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Re: Vocabulary description data

From: Jiri Prochazka <ojirio@gmail.com>
Date: Thu, 18 Sep 2008 00:20:43 +0200
Message-ID: <48D182BB.70404@gmail.com>
To: mpbelanger@jarg.com, semantic-web@w3.org
Thanks for the response (everyone), but I think I failed to express what
I really meant.
Let me try again.

Lets say we have this triple: foaf:Person owl:sameAs some_vocab:Person
which I think is true, but in neither vocabulary it is stated.
So I publicize this on my webserver.
The problem is how to share this information, so other people see it and
can use it as kind of plug-in to the vocabularies (technically it will
be vocabulary too - only with purpose to supplement the "real"/"full"
vocabularies)

My idea is that you should be able to, in some smart and effective way,
browse all rdf vocabularies on the web, and compose your set of
vocabularies you want to use, and if you do not find vocabulary
describing what you desire, create your own vocabulary (or vocabulary
supplement (again - supplement is a vocabulary too))

I'm not interested in in natural languages in any way.

Thanks,
Jiri


Michael Belanger wrote:
> The Web will always be a growing and inefficient interactive database and no
> more.  Globally, there remain many additional interactive databases both
> personal and within every organization.  All these contain the complete
> spectrum of broad band content from within all forms of information objects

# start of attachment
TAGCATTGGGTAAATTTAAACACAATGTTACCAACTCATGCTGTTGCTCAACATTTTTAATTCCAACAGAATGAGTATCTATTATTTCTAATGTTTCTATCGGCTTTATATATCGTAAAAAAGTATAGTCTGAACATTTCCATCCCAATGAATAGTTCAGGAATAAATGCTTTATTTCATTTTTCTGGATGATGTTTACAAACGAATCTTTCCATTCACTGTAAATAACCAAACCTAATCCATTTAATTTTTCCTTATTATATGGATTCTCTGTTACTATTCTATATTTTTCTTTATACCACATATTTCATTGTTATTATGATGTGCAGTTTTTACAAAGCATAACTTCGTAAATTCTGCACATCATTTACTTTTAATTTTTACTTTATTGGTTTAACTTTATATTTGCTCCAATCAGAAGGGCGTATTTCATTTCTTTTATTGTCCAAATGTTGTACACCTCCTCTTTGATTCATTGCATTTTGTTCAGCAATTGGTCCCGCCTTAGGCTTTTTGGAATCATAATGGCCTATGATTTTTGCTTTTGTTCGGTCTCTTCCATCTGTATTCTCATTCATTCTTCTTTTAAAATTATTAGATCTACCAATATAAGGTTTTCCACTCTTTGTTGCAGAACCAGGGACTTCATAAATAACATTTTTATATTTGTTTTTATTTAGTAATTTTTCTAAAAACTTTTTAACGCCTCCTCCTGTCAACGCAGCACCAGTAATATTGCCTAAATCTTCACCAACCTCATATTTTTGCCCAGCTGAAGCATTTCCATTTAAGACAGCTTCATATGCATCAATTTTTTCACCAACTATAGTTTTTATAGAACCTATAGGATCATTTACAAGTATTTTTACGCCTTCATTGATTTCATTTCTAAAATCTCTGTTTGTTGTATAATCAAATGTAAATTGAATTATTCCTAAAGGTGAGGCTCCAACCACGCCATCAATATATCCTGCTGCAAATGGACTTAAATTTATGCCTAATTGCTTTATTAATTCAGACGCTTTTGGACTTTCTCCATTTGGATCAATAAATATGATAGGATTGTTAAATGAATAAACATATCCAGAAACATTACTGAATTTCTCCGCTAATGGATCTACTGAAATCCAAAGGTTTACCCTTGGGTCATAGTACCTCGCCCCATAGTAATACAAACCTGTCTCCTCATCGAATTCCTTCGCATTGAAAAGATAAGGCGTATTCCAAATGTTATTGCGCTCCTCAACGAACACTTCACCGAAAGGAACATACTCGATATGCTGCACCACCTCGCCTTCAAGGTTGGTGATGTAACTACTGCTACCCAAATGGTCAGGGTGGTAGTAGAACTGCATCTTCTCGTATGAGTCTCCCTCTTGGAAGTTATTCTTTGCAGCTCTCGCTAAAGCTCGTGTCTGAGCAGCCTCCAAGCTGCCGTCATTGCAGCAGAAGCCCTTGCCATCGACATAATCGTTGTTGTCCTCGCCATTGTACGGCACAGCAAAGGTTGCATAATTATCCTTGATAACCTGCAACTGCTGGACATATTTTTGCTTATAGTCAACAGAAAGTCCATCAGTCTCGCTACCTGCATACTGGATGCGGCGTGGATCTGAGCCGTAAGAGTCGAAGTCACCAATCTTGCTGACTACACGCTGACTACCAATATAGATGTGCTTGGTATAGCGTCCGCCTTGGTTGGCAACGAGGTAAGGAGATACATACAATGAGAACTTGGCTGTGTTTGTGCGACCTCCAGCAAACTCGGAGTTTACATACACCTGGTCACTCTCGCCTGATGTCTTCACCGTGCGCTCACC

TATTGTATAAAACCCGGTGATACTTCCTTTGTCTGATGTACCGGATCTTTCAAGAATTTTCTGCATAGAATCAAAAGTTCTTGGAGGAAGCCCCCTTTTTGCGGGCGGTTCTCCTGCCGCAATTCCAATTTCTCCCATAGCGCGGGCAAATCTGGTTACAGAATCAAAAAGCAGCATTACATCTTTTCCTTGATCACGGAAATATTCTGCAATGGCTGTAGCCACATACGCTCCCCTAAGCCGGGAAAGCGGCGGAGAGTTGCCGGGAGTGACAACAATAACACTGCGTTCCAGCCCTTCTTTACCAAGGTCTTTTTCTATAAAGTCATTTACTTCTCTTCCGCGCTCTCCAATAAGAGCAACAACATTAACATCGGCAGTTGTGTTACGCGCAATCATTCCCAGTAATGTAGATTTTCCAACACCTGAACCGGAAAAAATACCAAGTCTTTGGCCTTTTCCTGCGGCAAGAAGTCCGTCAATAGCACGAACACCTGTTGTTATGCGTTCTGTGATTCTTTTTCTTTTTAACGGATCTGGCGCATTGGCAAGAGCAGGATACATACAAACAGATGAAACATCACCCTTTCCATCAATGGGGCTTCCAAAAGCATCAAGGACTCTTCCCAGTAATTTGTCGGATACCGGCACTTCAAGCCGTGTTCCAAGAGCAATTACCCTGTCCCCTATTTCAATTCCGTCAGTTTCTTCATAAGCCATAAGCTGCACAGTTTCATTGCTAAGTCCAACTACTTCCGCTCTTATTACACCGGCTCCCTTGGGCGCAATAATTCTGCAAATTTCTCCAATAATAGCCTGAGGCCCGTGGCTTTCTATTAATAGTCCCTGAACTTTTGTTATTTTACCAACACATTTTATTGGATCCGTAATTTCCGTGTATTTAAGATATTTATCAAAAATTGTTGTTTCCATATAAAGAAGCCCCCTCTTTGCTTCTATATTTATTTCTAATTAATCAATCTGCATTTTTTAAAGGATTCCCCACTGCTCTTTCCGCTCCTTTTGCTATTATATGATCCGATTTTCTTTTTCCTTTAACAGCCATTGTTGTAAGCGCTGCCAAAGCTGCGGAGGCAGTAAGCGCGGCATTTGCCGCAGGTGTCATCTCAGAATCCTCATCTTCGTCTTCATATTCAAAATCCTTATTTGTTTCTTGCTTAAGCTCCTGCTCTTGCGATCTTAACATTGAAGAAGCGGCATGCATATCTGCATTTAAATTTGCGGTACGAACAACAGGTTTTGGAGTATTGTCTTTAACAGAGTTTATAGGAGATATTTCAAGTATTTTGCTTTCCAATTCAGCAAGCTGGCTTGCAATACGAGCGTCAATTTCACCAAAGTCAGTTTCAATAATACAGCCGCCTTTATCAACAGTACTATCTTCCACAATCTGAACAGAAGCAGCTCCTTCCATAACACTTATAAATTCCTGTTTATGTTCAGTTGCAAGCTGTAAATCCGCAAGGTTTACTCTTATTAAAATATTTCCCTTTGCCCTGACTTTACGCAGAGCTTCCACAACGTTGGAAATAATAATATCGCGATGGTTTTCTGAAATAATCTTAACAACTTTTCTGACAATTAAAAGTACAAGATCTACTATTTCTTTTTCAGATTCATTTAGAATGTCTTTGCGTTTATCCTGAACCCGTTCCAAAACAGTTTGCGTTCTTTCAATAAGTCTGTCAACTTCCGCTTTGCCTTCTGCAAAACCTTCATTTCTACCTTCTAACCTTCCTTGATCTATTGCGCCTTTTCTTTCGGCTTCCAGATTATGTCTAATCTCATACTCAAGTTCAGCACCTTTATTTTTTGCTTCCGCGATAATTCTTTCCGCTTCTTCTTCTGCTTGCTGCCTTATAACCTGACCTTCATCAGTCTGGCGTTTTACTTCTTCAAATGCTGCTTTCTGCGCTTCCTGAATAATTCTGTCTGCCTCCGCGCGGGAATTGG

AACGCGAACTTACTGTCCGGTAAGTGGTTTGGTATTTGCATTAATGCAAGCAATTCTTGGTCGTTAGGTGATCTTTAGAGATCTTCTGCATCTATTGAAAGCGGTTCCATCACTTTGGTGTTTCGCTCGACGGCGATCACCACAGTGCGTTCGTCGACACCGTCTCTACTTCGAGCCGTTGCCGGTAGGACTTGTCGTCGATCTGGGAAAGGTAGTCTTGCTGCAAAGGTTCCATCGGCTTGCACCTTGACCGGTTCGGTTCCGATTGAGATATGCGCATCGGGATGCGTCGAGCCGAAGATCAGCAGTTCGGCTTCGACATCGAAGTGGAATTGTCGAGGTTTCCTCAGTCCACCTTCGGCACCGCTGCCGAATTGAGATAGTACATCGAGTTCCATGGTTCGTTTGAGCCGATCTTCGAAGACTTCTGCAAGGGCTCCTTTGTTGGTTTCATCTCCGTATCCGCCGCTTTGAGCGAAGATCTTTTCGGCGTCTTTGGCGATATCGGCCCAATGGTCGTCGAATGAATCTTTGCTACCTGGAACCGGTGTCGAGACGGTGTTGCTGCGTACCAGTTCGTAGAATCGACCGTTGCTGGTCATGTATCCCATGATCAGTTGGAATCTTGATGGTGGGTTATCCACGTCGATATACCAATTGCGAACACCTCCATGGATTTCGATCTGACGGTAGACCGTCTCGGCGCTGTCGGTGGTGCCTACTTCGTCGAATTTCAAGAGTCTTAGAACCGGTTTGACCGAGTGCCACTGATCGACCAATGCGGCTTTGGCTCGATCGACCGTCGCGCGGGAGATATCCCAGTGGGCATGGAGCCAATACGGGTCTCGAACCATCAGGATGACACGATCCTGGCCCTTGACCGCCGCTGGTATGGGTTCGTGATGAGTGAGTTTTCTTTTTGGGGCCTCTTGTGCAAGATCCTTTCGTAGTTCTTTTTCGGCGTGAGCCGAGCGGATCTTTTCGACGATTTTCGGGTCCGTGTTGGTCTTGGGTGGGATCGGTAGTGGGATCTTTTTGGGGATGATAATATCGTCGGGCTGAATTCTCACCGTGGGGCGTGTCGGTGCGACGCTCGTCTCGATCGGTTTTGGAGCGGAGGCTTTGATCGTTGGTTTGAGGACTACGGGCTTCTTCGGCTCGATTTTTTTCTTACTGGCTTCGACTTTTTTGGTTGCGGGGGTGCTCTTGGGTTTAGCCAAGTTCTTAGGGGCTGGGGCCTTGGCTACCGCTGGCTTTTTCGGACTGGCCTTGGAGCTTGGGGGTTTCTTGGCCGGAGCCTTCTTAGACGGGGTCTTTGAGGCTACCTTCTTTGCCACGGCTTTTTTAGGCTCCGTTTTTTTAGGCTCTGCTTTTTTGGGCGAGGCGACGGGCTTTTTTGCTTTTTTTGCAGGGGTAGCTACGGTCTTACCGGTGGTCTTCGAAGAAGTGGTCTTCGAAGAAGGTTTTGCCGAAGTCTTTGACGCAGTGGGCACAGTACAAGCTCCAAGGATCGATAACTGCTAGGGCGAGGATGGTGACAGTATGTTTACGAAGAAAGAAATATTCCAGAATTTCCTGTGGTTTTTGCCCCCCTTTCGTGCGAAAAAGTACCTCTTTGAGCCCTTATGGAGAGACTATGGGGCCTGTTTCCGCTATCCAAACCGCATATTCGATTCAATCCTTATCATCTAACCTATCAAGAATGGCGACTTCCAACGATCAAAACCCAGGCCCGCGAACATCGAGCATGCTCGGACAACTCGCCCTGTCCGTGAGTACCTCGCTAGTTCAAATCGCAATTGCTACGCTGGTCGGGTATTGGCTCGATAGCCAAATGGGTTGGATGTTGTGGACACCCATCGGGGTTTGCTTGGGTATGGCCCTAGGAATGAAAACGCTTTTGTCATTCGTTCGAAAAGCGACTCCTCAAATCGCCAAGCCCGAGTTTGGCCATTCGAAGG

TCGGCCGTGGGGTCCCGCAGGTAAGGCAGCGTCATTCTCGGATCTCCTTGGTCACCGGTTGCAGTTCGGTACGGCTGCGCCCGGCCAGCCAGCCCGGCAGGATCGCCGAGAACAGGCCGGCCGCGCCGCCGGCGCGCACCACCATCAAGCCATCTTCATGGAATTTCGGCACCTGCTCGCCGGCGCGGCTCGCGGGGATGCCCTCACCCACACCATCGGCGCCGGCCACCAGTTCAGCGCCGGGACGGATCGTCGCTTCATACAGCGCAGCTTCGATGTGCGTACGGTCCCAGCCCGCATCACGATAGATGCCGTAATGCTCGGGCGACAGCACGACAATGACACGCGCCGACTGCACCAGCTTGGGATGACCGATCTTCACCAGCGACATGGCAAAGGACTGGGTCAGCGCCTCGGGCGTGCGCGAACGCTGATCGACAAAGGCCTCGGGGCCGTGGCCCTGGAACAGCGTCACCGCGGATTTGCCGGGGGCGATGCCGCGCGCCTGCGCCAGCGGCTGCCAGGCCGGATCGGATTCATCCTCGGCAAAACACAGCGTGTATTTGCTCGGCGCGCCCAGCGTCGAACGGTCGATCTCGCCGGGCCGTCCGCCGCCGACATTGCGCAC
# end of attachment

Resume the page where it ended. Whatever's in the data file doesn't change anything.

> - not just words.  As information specialists decide how to "digitally
> represent" (graph) much of the remaining content - such as touch, smell,
> balance, texture, mood and many more technical and human experiences - these
> growing and inefficient interactive databases will become more highly
> specialized.  In other words, these information specialists will be
> constantly inventing new expressions and sub-graphs that carry (digitally
> represent) deep meaning within their unique field of specialty.  True
> understanding of "digitally representations" will only be found within each
> of these specialized communities; they each possess their "long tail's"
> meaning.  In this real world environment, your vision of overlapping
> vocabularies serving RDF-OWL (Semantic Web) as something consisting of
> interconnected tripebases for you to query using natural language has no
> technical solution for idea or object content understanding.  
> 
> One effort to combine the Web's content and information from all other human
> sources is Wikipedia; a bag of words, numbers and images with definitions,
> but not relative meaning.  Attempts to use complex natural language to
> impart the power of context into a Wikipedia query has only "phrase"
> potential because of limited joins of SQL.  If you fail to provide the full
> context that will find that long-tail "needle" you have in mind, that idea's
> solution will remain invisible.  To achieve your Common Sense solution to
> overlapping vocabularies, the solution must embrace articulate contextually